In Mercedes-Benz's factory, the Apollo humanoids have been assigned roles that streamline logistics within the factory setting, such as transporting components to the assembly line and organising kits needed for vehicle assembly. One of the top benefits of humanoid robots is that manufacturers can automate tasks without redesigning their existing facilities, as humanoids can work in the same space as humans. They also feature in-built safety mechanics, allowing them to operate close to their human colleagues without posing risks.

With the clear benefits of humanoid robots, we can expect to see their gradual integration into Australian manufacturing processes, along with other advanced robotics and automation. However, the cost and availability of these robots means it will be a while before they are adopted in any great numbers.

Source: Apptronik

What’s next?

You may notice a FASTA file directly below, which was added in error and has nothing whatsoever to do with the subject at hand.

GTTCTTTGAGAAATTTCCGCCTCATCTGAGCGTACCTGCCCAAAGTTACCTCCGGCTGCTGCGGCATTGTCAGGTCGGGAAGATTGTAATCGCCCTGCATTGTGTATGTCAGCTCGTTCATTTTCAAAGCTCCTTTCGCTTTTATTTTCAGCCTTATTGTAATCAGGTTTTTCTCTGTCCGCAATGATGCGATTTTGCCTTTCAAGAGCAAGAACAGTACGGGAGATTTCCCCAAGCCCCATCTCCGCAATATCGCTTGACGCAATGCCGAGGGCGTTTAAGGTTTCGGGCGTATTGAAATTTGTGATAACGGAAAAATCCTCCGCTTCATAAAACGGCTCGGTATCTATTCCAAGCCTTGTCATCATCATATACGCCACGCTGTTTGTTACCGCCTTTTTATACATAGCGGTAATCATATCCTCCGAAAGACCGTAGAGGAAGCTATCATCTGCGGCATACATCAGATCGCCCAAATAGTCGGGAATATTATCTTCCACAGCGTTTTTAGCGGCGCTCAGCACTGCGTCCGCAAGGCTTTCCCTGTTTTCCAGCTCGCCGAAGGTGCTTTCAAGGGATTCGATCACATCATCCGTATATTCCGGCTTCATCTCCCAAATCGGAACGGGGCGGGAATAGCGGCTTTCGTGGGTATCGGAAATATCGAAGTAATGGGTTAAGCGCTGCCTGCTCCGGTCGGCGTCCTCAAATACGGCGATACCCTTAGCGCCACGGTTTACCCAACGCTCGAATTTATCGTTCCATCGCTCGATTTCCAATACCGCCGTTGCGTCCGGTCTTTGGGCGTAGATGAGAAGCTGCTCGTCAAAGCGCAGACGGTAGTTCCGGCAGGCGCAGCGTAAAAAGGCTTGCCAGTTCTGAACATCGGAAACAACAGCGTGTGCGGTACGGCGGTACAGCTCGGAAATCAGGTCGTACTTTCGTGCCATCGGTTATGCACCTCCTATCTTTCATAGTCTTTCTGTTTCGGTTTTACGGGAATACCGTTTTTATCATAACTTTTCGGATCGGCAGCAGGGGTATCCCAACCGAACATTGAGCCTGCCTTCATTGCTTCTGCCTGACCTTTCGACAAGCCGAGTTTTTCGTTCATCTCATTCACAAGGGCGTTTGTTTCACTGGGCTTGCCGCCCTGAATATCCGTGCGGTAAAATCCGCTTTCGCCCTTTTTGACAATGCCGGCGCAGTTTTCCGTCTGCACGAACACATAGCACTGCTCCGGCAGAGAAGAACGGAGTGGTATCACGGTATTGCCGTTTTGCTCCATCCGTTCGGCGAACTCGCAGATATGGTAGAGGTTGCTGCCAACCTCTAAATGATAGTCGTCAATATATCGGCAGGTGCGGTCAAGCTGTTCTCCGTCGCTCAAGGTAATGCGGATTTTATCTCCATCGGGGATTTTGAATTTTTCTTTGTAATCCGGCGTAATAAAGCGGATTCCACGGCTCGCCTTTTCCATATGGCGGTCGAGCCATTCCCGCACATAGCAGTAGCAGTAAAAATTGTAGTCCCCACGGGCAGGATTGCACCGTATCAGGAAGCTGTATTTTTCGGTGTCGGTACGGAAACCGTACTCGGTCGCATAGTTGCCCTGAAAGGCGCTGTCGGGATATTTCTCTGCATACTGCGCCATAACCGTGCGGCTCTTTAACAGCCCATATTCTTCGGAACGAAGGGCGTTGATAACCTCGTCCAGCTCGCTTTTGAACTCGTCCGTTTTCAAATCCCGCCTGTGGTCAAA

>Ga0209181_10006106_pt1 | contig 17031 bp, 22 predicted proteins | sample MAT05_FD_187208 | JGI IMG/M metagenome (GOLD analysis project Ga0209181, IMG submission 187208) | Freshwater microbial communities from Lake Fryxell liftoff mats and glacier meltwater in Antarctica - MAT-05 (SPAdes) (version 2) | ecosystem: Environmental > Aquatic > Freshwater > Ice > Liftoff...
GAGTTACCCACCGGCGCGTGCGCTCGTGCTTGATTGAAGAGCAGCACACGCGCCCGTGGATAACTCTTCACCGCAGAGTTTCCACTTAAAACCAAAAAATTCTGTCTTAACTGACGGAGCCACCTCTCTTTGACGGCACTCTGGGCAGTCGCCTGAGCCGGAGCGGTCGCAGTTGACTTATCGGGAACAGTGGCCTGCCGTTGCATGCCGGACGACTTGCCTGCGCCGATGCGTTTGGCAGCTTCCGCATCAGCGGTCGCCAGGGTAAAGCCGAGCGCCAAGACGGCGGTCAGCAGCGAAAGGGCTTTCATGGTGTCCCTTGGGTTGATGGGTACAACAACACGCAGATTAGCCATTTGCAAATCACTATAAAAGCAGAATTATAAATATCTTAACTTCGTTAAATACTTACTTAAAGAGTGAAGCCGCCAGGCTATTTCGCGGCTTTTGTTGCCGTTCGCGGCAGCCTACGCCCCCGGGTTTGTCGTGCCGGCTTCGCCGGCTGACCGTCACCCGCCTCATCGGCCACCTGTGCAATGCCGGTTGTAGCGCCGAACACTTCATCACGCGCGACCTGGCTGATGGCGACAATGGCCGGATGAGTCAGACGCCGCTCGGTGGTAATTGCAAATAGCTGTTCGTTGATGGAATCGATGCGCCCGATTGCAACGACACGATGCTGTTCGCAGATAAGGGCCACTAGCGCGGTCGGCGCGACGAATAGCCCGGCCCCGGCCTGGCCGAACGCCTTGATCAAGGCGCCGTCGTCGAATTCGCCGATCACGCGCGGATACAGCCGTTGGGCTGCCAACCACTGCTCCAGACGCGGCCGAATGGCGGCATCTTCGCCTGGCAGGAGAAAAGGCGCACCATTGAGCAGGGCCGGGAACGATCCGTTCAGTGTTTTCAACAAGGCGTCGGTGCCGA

The image of fast-moving industrial robots with heavy arms swinging dangerously within a cage is quickly becoming a thing of the past. The new generation of robots is smarter, nimbler, more mobile, more collaborative and more adaptable. They can take on more jobs, work more autonomously from humans, and do so with more precision.

But it’s a big leap between commercial trials and widespread adoption. As Amazon Robotics vice president Scott Dresser told The Australian: “We want to see how it plays out. It is an experiment at the end of the day. Do employees know how to interact with it? Do we know how to build processes around it? Is it fast enough?”

It’s not enough to simply build a robot that can do a few tasks. The robot has to perform with the kind of safety, reliability and efficiency that will make it a viable alternative to humans. But with companies racing to develop humanoids, it’s definitely a space we should watch.